I did not want to burst in on a cabin full of people at 2:30 AM, so I searched for cabins that showed no signs of life. The first one that I entered was not exactly livable. I stumbled inside (it is hard to see the step in the dark) and hoped that there was no one inside. After listening for signs of life and feeling my way around the dark building, I deduced that no one was in there, so I switched on my phone’s flashlight. The harsh light illuminated what looked like a construction zone. There were sawhorses in one part of the room and industrial lights resting on a few paint-splattered tarps. Even in my sleep deprived state, I realized that this would not be the best place to sleep for the night.
I carefully made my way out of what I have affectionately dubbed “the work zone” and tried the next cabin in the row. I watched out for the step and made my way into the cabin without tripping (score!). Once I had done my seeing-impaired habit of feeling around the room, I turned on my flashlight and saw that the room was completely empty except for a few bunk beds and a single bed.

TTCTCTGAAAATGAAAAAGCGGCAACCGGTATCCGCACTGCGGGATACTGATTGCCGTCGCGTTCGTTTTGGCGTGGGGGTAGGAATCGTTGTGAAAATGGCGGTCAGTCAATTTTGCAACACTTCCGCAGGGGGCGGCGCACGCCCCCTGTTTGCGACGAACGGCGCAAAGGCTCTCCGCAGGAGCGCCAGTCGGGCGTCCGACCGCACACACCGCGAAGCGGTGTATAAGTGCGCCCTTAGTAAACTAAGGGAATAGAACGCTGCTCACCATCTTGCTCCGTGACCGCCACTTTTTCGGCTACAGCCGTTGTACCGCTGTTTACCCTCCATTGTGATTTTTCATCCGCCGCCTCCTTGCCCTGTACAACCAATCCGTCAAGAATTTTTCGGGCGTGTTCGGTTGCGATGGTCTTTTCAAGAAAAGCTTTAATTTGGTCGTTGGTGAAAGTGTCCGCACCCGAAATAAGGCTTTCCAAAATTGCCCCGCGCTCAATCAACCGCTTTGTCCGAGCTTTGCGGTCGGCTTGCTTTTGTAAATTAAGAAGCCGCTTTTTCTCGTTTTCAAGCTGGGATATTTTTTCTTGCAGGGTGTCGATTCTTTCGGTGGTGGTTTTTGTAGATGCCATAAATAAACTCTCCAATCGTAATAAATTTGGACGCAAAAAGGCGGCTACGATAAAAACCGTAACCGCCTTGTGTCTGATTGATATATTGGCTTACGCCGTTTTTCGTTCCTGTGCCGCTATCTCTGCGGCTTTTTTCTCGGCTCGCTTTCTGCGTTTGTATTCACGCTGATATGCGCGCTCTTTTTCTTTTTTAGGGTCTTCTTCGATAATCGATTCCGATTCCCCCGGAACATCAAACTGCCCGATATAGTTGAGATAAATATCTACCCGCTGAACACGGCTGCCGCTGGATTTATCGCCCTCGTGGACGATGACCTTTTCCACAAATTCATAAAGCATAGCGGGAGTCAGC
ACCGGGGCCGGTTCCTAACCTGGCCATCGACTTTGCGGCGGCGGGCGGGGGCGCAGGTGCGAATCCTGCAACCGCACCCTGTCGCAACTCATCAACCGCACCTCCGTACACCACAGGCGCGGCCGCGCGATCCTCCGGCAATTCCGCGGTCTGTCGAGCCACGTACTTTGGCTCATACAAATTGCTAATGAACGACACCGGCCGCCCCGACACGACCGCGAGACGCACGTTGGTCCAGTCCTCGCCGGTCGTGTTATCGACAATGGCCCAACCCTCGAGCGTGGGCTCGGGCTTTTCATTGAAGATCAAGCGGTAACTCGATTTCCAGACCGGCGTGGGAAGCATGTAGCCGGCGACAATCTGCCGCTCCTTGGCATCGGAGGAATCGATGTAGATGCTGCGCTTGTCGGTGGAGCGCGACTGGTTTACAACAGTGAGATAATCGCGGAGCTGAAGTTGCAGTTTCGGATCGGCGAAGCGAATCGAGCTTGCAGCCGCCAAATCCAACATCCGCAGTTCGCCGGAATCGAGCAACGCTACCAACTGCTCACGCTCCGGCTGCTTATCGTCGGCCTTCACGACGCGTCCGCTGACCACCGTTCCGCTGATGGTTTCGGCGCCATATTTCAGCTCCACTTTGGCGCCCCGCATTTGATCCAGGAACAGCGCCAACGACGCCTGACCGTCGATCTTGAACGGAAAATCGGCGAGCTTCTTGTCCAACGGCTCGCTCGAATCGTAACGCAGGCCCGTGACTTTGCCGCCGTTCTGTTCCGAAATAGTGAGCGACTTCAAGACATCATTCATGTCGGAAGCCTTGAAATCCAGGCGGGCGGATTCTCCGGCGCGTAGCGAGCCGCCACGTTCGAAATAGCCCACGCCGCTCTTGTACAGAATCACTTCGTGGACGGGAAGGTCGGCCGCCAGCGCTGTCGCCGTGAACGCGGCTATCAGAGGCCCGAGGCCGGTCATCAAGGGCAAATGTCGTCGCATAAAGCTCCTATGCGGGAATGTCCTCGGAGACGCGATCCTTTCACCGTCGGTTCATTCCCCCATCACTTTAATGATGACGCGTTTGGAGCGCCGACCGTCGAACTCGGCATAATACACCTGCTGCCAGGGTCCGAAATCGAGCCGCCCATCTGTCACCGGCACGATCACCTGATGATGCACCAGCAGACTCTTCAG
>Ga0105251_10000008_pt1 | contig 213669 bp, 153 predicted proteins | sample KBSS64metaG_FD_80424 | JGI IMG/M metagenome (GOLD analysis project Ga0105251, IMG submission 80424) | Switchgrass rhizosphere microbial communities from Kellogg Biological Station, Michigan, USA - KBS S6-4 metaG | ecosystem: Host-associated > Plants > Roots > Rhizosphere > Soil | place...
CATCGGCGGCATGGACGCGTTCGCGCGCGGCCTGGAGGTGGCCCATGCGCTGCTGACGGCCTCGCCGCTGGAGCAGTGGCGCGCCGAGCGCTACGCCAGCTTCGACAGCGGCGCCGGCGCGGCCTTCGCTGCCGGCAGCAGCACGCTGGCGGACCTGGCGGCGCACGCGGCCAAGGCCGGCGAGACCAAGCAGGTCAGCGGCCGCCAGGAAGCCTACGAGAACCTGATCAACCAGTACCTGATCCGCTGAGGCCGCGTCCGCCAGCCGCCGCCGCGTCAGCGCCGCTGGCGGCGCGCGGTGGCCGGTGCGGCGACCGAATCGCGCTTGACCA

I felt like an explorer who has just discovered a huge treasure as I made my way towards the bed and set up for the night. By set up I meant that I wadded up a hoodie for a pillow and set my blanket on the bed. It was definitely not a five-star hotel, but after freezing outside in my hammock, it sure felt like one. I fell asleep with ease and slept until my alarm awoke me at 7:00 AM. I continued to lie in bed for close to an hour, drifting between sleep and consciousness, before getting up and finding Claire and Olivia.
It may not sound like an adventure when one hears that I drove to Ohio and then back to NY in one day, but to me it was an awesome experience. I was able to catch up with my friend, see the stunning night landscape from the water, and learn some things about hammocking (bringing a sleeping bag). This little trip was just what I needed to fulfill my burning wanderlust, and I think that I will be able to survive to rest of the summer without needing another adventure.
Until next time,